Monday, September 26, 2011

WWPD goes country

Had to bike to the vet in the next town over. No, not with Bisou. I did see a Golden Retriever run into the road, shortly after passing a sign about how there might be deer in the road. So I was prepared for the possibility of a large mammal charging towards me. The owner did not seem pleased, but might have considered a leash? Is my thinking on this matter too "city"? Shortly after, I did see a deer, but a dead one. Yes, I'm concerned about that Golden Retriever, but I'm thinking (hoping?) that because I saw no sign of anything on the way back, the dog is home safe.

There is a bike path on part of this route, but it's very much not a route designed for biking. That seems about the norm here - roads you can bike on if you get past the fear of getting run over by the truck on your left. Not massive highways, but, well, roads. After this rather exhausting trip, I can kind of see biking to the strip-o'-strip-malls across the river. I seem to have readily given up cityfolk behaviors like caring even a little bit how my hair looks, or wearing things not picked according to how comfortable I'd be on the bike. I have not, however, lost interest in acquiring groceries. I mean, I'm fairly confident I'd make it there, but not entirely sure it would be worth it in terms of how much I'd be able to carry back. Adventures await.

5 comments:

Daniel Goldberg said...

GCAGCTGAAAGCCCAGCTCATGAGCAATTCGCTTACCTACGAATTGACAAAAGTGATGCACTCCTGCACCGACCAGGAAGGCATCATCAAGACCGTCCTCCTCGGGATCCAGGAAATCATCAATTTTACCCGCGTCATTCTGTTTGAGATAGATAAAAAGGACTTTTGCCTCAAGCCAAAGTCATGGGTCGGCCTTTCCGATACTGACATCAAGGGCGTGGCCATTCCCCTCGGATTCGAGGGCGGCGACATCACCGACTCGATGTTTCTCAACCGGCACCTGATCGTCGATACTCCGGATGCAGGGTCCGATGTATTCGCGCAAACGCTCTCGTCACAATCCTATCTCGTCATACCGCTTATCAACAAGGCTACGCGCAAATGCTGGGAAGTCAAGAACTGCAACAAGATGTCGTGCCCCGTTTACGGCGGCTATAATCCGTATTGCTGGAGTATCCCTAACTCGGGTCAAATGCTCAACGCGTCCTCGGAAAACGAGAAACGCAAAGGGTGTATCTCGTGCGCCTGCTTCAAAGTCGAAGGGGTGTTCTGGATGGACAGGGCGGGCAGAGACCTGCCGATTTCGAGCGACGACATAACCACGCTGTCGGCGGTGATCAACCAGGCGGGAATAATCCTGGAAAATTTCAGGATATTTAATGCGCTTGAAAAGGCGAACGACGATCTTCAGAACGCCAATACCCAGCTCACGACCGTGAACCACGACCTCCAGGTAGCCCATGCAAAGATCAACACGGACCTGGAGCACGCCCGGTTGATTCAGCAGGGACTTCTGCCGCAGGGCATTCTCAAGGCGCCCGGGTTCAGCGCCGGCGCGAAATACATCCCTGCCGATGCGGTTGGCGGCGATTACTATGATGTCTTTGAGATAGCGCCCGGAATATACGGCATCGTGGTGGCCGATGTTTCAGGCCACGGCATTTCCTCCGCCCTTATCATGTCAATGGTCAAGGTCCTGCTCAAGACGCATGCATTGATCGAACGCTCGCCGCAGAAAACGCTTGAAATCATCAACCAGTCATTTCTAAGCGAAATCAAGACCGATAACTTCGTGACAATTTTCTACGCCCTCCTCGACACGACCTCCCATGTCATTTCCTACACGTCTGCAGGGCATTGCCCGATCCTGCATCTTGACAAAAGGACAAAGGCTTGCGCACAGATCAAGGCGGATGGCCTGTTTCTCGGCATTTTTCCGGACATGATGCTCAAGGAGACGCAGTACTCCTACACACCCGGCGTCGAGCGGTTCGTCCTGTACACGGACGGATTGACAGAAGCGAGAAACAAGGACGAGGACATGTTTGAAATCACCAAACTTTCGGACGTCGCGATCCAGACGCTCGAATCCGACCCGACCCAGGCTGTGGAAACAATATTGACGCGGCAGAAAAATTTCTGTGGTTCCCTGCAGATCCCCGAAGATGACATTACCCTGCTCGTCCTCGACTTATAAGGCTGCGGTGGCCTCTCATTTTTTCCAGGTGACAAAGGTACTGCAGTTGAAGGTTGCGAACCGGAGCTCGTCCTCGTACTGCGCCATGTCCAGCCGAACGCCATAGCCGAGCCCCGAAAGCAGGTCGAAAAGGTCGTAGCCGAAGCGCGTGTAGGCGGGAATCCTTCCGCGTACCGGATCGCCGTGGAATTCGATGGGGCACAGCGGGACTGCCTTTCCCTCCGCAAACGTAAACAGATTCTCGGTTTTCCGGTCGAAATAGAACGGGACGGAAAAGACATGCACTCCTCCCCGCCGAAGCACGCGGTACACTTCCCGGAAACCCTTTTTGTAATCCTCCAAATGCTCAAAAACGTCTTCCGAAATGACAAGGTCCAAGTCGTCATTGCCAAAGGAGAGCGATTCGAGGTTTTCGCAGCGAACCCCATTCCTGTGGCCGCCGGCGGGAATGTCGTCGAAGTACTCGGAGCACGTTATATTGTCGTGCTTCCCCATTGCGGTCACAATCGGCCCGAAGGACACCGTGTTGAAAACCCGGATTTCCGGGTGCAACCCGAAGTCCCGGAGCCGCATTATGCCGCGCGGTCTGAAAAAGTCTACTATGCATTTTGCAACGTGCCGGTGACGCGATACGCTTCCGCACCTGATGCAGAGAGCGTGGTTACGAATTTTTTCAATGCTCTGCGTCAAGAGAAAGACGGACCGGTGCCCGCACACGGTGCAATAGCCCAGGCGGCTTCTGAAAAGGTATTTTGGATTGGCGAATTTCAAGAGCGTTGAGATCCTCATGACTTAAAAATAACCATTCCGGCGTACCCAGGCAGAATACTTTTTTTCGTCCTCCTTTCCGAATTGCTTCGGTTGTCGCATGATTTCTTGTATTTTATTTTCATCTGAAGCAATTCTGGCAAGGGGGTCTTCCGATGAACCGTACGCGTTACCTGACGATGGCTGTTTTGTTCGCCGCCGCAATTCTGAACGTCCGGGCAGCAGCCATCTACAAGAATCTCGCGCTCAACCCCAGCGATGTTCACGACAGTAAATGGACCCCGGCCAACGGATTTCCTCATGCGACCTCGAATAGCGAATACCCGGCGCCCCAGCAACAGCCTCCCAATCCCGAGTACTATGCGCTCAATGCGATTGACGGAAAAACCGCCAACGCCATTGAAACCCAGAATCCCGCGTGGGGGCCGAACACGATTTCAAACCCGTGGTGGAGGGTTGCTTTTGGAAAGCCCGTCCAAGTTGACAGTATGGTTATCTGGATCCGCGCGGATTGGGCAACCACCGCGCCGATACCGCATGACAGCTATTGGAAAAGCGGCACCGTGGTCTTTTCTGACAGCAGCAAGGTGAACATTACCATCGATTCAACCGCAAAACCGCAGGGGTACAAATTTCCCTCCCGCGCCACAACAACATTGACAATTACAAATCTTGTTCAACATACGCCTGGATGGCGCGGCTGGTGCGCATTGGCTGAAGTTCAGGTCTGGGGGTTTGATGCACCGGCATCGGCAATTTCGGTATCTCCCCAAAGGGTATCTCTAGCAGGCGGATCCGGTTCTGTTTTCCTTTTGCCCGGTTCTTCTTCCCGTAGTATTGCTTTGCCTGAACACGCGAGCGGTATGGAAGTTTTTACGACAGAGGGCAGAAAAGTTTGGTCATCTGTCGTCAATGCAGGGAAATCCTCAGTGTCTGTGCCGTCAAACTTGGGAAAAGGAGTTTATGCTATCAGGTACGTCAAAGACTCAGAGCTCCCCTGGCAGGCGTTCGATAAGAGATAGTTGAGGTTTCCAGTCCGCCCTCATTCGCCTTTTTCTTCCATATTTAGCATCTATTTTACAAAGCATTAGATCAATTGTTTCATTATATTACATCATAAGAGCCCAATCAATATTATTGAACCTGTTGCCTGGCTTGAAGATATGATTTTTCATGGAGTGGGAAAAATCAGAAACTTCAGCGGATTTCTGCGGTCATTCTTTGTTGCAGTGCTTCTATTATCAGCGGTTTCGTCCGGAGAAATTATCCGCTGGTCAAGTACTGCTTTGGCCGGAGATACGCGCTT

What was it Freud said? All our anxieties are mortal.

In some cases, more obviously so than others. Regardless, I'm with you. I could never ride my bike on the road.

Phoebe said...

But do you ride a bike somewhere other than the road? This is what I can't figure out - how, unless you're in the Netherlands, you'd use a bike to commute/run errands without near-death-experience after near-death-experience. Of course, when my alternatives are waiting the unknowable length of time before my husband and I have access to a car, relying on a not-so-reliable shuttle, or never leaving this somewhat isolated campus, I start to think a certain amount of risk - no doubt reduced the more I get used to riding - is worth it.

Daniel Goldberg said...

I've lived in driving communities most of my life, and mostly in very large cities.

I never rode a bike anywhere than up and down my suburban street in those places.

If I really want to bike around a city, I do, in point of fact, go to the Netherlands (some German cities are good, too, and I would imagine Belgium as well, although you would know much more of the latter than I). I am sure there are many many places in the U.S. where doing so at a tolerable level of risk is quite possible, although I am less certain those places are in high-density urban environments.

Phoebe said...

I'm not sure where Princeton-and-vicinity would rank in terms of danger. I was on a 45 MPH road, which struck me as basically extreme-sports territory, but no doubt someone more hardcore about this would say that that's nothing, just a little suburban road. It's probably easier to bike here than in Manhattan, certainly than some parts of Manhattan, but I'm doing so not because it's so much easier, but rather because there's no other way for me to get around at this point.

Nicholas said...

In the grand scheme of things, Princeton-and-vicinity is a little more friendly towards cyclists than most places. As I remember it, though, there are a lot of two-lane roads with no shoulders, which amp up the danger, even with friendly drivers. Princeton itself is probably not so bad; it's the -and-vicinity that seems like it'd be the biggest problem.